WGA Issues New Report - "Agencies For Sale"

Contact: Gregg Mitchell (323) 782-4651
A new report from the WGA sheds light on how the $3 billion in investments into Hollywood’s largest talent agencies, William Morris Endeavor and Creative Artists Agency, is upending Hollywood talent representation.

Private Equity And Top Hollywood Agencies

New Report Details $3 Billion in Private Equity Investments in WME and CAA,
Hundreds of Millions Cashed Out, Clients Left Behind

LOS ANGELES AND NEW YORK – A new report from the Writers Guild of America sheds light on how the $3 billion in investments into Hollywood’s largest talent agencies, William Morris Endeavor (WME) and Creative Artists Agency (CAA), is upending Hollywood talent representation. The report, titled “Agencies For Sale,” lays bare the growing disparity between soaring agency valuations, executive payouts, and declining writer pay during an era of industry growth and success.

Attracted by the major agencies’ exclusive access to talent and lucrative packaging fees, the billions received from private equity firms, sovereign wealth funds, and other institutional investors has transformed WME and CAA from agencies with the primary purpose of representing talent to conglomerates singularly focused on expanding their bottom lines and returning value to investors. Of great concern to writers, the outside capital has driven the agencies into the business of acquiring and owning content, in effect making them employers of their own clients.

Today’s report reveals just how profitable these agencies have become for outside investors and agency executives. The report notes:

WME and CAA’s private equity owners have already seen their investments double and triple in value. The Guild estimates that TPG’s $340 million investment into CAA had more than tripled in value between 2010 and mid-2017. Silver Lake Partners’ $750 million investment in WME had doubled in value to almost to $1.5 billion by mid-2016.

Meanwhile, the writer clients have not shared in these gains, instead seeing their earnings slip, with a 23% decline in TV writer-producers’ median weekly income between 2014 and 2016.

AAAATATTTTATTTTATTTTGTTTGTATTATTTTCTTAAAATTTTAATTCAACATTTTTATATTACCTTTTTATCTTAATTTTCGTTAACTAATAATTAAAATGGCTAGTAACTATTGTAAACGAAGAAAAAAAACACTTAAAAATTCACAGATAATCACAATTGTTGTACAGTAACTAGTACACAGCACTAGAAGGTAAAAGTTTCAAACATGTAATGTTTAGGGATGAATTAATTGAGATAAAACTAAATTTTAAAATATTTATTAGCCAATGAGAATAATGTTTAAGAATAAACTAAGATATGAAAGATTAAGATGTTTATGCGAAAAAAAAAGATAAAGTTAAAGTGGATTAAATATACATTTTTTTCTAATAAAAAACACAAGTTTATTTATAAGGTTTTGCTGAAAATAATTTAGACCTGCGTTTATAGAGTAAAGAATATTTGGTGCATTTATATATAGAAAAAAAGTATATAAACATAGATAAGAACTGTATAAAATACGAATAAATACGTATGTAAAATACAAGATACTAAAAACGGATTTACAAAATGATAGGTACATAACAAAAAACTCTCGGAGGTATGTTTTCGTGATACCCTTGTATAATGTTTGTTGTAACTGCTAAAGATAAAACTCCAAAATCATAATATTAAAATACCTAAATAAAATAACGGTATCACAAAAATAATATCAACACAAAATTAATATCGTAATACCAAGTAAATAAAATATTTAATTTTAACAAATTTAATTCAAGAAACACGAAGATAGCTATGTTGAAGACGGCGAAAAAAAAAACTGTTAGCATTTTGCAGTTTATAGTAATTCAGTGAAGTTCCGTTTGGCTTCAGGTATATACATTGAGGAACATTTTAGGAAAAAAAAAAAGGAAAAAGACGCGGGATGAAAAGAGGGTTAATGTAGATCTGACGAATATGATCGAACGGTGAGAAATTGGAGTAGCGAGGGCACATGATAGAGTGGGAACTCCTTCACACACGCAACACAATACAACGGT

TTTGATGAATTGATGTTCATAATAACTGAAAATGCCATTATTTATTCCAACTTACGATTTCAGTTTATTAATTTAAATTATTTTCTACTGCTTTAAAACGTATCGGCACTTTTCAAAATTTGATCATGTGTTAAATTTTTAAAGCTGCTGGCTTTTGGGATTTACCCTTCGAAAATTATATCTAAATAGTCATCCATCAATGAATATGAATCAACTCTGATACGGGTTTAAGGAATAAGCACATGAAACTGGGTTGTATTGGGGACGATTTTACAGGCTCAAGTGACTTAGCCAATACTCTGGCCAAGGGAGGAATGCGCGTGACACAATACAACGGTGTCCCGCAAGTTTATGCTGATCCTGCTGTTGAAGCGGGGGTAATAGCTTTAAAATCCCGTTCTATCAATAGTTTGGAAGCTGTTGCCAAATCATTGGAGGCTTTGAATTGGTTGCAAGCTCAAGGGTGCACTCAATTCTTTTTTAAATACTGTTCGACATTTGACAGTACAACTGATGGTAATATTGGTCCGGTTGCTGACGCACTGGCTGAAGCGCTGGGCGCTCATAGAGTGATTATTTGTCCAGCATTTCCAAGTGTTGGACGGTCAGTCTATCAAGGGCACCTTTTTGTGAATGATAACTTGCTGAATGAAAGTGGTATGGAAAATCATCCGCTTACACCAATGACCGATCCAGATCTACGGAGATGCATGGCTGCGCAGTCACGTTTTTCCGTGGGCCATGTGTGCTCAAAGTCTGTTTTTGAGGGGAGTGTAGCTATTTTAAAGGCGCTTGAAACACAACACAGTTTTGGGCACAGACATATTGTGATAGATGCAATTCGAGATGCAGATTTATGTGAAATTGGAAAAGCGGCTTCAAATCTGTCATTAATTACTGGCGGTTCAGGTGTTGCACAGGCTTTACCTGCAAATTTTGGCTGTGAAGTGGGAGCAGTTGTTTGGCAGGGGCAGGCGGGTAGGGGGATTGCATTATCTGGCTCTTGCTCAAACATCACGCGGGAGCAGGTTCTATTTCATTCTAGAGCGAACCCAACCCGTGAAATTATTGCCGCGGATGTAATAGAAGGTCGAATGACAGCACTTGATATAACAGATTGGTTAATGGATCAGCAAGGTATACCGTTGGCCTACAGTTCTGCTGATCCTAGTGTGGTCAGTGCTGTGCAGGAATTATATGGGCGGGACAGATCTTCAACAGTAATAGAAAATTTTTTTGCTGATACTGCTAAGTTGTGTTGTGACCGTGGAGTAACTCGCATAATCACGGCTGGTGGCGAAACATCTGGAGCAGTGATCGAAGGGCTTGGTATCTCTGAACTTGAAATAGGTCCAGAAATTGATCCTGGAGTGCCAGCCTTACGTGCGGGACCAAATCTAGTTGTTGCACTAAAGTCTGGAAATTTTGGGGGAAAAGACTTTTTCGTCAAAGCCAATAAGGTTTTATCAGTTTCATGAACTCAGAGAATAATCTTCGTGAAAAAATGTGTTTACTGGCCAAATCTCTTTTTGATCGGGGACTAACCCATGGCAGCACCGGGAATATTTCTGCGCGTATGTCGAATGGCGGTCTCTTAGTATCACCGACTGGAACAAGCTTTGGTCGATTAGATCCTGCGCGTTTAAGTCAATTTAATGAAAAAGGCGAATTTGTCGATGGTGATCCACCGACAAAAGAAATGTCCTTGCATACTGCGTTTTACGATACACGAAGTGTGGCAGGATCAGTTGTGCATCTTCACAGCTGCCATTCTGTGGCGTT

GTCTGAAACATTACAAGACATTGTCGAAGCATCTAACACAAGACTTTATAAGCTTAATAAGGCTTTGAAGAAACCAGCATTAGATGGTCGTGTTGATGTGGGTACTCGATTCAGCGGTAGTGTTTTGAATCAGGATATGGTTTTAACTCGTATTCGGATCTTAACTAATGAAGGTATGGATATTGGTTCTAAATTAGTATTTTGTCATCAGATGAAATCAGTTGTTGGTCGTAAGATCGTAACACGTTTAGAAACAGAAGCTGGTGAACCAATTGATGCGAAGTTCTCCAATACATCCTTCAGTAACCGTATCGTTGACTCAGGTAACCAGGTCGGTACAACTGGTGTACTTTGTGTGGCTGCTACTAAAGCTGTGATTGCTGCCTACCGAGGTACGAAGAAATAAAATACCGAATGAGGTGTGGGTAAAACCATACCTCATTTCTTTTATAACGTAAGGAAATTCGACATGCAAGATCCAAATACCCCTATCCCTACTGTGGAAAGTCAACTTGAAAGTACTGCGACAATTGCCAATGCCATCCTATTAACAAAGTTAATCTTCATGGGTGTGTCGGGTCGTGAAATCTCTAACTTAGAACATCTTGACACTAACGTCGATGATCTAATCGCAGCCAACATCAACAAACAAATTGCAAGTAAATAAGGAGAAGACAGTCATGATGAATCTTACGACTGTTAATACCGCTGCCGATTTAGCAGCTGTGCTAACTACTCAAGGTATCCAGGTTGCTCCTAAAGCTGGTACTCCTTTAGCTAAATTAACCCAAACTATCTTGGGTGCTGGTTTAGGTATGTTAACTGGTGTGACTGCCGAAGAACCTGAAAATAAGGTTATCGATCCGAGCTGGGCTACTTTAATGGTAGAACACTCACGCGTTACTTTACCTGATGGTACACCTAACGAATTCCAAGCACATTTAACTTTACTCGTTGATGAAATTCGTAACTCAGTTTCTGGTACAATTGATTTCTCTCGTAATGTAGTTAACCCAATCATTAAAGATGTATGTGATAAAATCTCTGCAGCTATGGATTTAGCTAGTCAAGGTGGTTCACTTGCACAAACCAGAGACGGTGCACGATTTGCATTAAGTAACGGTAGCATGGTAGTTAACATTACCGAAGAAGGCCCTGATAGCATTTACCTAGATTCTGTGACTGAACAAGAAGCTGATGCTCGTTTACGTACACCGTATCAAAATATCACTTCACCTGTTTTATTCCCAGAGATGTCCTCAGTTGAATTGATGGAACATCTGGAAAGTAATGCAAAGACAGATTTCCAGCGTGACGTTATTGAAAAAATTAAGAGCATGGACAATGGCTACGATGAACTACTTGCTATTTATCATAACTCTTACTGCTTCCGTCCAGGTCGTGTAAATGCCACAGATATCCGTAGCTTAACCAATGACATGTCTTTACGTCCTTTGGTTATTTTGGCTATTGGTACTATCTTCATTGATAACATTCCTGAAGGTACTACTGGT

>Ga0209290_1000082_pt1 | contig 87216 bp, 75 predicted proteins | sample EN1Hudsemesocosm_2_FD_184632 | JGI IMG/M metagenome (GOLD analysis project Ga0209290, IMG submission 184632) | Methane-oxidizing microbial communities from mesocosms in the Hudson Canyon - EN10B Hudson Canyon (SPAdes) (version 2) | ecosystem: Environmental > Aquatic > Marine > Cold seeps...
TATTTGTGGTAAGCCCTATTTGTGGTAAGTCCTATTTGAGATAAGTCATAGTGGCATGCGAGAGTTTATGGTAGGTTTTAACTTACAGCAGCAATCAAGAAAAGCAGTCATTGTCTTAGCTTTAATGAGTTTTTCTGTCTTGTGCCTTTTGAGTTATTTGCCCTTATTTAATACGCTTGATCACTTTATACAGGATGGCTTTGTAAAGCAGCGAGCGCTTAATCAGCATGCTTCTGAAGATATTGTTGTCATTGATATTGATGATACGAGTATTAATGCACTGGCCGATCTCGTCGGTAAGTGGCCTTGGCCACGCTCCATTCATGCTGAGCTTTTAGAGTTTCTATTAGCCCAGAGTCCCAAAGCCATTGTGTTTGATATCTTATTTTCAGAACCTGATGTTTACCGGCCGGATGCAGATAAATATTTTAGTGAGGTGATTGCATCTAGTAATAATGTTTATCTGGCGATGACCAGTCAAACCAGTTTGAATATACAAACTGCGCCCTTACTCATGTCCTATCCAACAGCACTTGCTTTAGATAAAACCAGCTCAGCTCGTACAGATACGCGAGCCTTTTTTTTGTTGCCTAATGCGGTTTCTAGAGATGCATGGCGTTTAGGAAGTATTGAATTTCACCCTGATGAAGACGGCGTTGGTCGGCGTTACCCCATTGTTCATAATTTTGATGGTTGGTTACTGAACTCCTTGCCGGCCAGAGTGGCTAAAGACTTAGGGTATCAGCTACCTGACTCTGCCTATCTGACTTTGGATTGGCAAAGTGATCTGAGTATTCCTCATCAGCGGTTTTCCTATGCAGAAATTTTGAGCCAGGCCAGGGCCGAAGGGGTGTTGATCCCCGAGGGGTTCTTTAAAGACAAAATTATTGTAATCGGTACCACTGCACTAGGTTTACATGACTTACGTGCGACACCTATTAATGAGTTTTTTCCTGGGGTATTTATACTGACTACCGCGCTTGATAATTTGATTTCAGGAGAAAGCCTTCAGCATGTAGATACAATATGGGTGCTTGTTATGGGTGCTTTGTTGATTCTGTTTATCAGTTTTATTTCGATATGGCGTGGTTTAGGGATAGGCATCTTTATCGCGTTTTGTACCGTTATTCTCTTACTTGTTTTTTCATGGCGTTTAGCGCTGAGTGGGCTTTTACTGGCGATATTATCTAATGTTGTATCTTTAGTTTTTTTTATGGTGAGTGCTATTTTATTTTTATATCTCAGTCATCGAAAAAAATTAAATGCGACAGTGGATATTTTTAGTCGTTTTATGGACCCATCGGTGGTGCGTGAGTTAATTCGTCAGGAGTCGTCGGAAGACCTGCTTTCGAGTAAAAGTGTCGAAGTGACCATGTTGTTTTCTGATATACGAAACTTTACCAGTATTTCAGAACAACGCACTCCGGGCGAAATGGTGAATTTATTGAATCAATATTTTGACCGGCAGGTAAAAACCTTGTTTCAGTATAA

“As this report makes clear, big investments by private equity firms have pushed the talent agencies into even more conflicted business practices,” said Writers Guild of America West President David A. Goodman. “It’s no longer just the problems caused by packaging fees. They are also aggressively moving into producing content – making them both the representatives and the employers of their writer clients. The conflicts of interest will only continue to grow if we don’t do something now to realign agents’ economic interests with their clients’ interests. The solution will come from either a negotiated agreement with the Association of Talent Agents or through a code of conduct.”

While Association of Talent Agents (ATA) President Jim Gosnell recently attributed declining writer pay to “consolidation, streaming, globalization and short orders,” the report reveals that many of these changes have benefitted the major agencies. In December 2018, credit rating agency S&P wrote of CAA, “The explosion of content from over-the-top (OTT) players such as Netflix, Amazon, and Hulu has favorably affected the company’s television revenue, particularly its TV packaging revenue…The packaging of talent, along with the massive increase in TV content production, has driven most of the growth in the company’s TV segment…”[1]

These conflicts of interest behind this outside investment and agency expansion are at the center of talks between the WGA and the ATA, which represents CAA and WME. The current agreement between the WGA and ATA expires on April 6, 2019.

The Guild has proposed a code of conduct that would restore the proper fiduciary relationship between talent agencies and their writer clients by ensuring that agencies put the interests of their clients first. The agreement would also prohibit the conflicted agency practices of packaging and producing.

Read the full report, “Agencies For Sale.”

The Writers Guild of America West (WGAW) is a labor union representing writers of motion pictures, television, radio, and Internet programming, including news and documentaries. Founded in 1933, the Guild negotiates and administers contracts that protect the creative and economic rights of its members. It is involved in a wide range of programs that advance the interests of writers, and is active in public policy and legislative matters on the local, national, and international levels. For more information on the WGAW, please visit: www.wga.org.

[1] Standards & Poor’s Credit Research, CAA Holdings LLC at 5 (Dec. 4, 2018).